Reassembling the Social: An Introduction to Actor-Network-Theory

By Bruno Latour | Go to book overview

Second Source of Uncertainty:
Action Is Overtaken

In most situations, we use ‘social’ to mean that which has already been assembled and acts as a whole, without being too picky on the precise nature of what has been gathered, bundled, and packaged together. When we say that ‘something is social’ or ‘has a social dimension’, we mobilize one set of features that, so to speak, march in step together, even though it might be composed of radically different types of entities. This unproblematic use of the word is fine as long as we don’t confuse the sentence ‘Is social what goes together?’, with one that says, ‘social designates a particular kind of stuff’. With the former we simply mean that we are dealing with a routine state of affairs whose binding together is the crucial aspect, while the second designates a sort of substance whose main feature lies in its differences with other types of materials. We imply that some assemblages are built out of social stuff instead of physical, biological, or economical blocks, much like the houses of the Three Little Pigs were made of straw, wood, and stone. To avoid this confusion between the two meanings of social, we have to open a second source of uncertainty, one dealing this time with the heterogeneous nature of the ingredients making up social ties.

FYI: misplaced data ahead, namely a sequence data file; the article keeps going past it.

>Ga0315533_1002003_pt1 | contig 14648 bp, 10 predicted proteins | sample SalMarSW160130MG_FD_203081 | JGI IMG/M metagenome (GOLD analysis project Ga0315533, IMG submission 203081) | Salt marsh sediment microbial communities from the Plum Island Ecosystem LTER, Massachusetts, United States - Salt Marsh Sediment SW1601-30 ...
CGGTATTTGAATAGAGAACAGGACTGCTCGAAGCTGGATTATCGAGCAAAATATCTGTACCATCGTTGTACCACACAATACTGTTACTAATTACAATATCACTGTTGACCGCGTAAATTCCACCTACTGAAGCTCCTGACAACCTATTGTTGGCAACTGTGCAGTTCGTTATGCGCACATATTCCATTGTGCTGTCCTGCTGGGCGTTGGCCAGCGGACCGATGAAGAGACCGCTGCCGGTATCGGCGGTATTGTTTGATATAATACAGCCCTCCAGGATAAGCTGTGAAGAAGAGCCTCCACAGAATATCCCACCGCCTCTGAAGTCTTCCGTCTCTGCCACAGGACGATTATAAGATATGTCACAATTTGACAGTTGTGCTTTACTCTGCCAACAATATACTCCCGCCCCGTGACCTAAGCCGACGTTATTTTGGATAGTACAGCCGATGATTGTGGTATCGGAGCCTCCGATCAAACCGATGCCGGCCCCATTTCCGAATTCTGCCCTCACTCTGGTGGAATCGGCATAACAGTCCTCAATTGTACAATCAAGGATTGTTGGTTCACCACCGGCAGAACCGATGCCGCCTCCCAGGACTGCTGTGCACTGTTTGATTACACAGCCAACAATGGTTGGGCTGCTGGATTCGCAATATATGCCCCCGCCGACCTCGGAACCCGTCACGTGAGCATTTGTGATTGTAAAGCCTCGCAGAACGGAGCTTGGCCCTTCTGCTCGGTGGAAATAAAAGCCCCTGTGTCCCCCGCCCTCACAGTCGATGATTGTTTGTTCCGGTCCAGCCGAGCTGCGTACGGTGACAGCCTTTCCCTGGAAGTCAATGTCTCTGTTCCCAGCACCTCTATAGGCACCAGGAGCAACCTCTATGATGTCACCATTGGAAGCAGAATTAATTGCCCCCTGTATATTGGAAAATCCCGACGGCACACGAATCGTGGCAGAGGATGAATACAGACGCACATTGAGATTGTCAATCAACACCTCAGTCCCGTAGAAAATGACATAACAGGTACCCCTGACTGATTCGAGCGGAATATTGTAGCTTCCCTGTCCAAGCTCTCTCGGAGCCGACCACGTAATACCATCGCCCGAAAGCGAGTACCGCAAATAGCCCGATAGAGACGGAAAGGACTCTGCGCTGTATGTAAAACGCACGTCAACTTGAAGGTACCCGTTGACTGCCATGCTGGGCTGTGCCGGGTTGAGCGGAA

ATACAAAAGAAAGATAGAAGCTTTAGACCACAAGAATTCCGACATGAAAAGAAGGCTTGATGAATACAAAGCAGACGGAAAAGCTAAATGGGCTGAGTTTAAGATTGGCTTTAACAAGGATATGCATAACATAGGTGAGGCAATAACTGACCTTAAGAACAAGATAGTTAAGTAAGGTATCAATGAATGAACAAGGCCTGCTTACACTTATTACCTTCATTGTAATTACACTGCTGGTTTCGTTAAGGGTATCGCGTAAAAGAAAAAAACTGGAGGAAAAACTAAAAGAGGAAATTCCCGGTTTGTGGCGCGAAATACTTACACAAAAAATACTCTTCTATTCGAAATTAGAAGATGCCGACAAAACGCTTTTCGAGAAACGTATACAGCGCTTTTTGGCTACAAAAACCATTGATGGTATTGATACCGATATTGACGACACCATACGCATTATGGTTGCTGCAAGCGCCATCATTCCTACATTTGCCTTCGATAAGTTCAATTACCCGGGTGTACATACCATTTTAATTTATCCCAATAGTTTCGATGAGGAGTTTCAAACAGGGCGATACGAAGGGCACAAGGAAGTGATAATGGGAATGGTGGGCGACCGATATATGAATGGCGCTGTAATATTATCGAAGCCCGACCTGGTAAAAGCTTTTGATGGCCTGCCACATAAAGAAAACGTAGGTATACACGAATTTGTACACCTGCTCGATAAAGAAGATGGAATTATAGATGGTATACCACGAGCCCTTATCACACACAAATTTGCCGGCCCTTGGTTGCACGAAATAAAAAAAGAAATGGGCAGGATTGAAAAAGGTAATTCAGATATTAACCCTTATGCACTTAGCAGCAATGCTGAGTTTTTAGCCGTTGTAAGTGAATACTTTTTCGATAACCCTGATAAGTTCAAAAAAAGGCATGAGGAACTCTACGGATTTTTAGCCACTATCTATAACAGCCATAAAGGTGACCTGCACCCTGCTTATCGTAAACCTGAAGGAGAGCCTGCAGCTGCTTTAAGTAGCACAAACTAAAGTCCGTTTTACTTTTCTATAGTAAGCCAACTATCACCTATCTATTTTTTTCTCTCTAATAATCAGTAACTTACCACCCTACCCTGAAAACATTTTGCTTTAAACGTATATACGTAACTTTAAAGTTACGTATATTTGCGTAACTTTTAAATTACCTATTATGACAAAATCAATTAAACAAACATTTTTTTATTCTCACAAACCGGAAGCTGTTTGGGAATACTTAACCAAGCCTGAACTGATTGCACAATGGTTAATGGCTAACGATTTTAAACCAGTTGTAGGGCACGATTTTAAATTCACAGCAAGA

When we act, who else is acting? How many agents are also present? How come I never do what I want? Why are we all held by forces that are not of our own making? Such is the oldest and most legitimate intuition of those sciences, that which has fascinated since the time when crowds, masses, statistical means, invisible hands, and unconscious drives began to replace the passions and reasons, not to mention the angels and demons that had pushed and pulled our humble souls up to then. In the previous chapter, we learned to trace social connections using the unexpected trails left by the controversies about group formation. Social scientists and actors were on par with each other and both raised essentially the same type of question: How do we know what the social world is made of? We now have to learn how to exploit a second source of uncertainty, one that is even more

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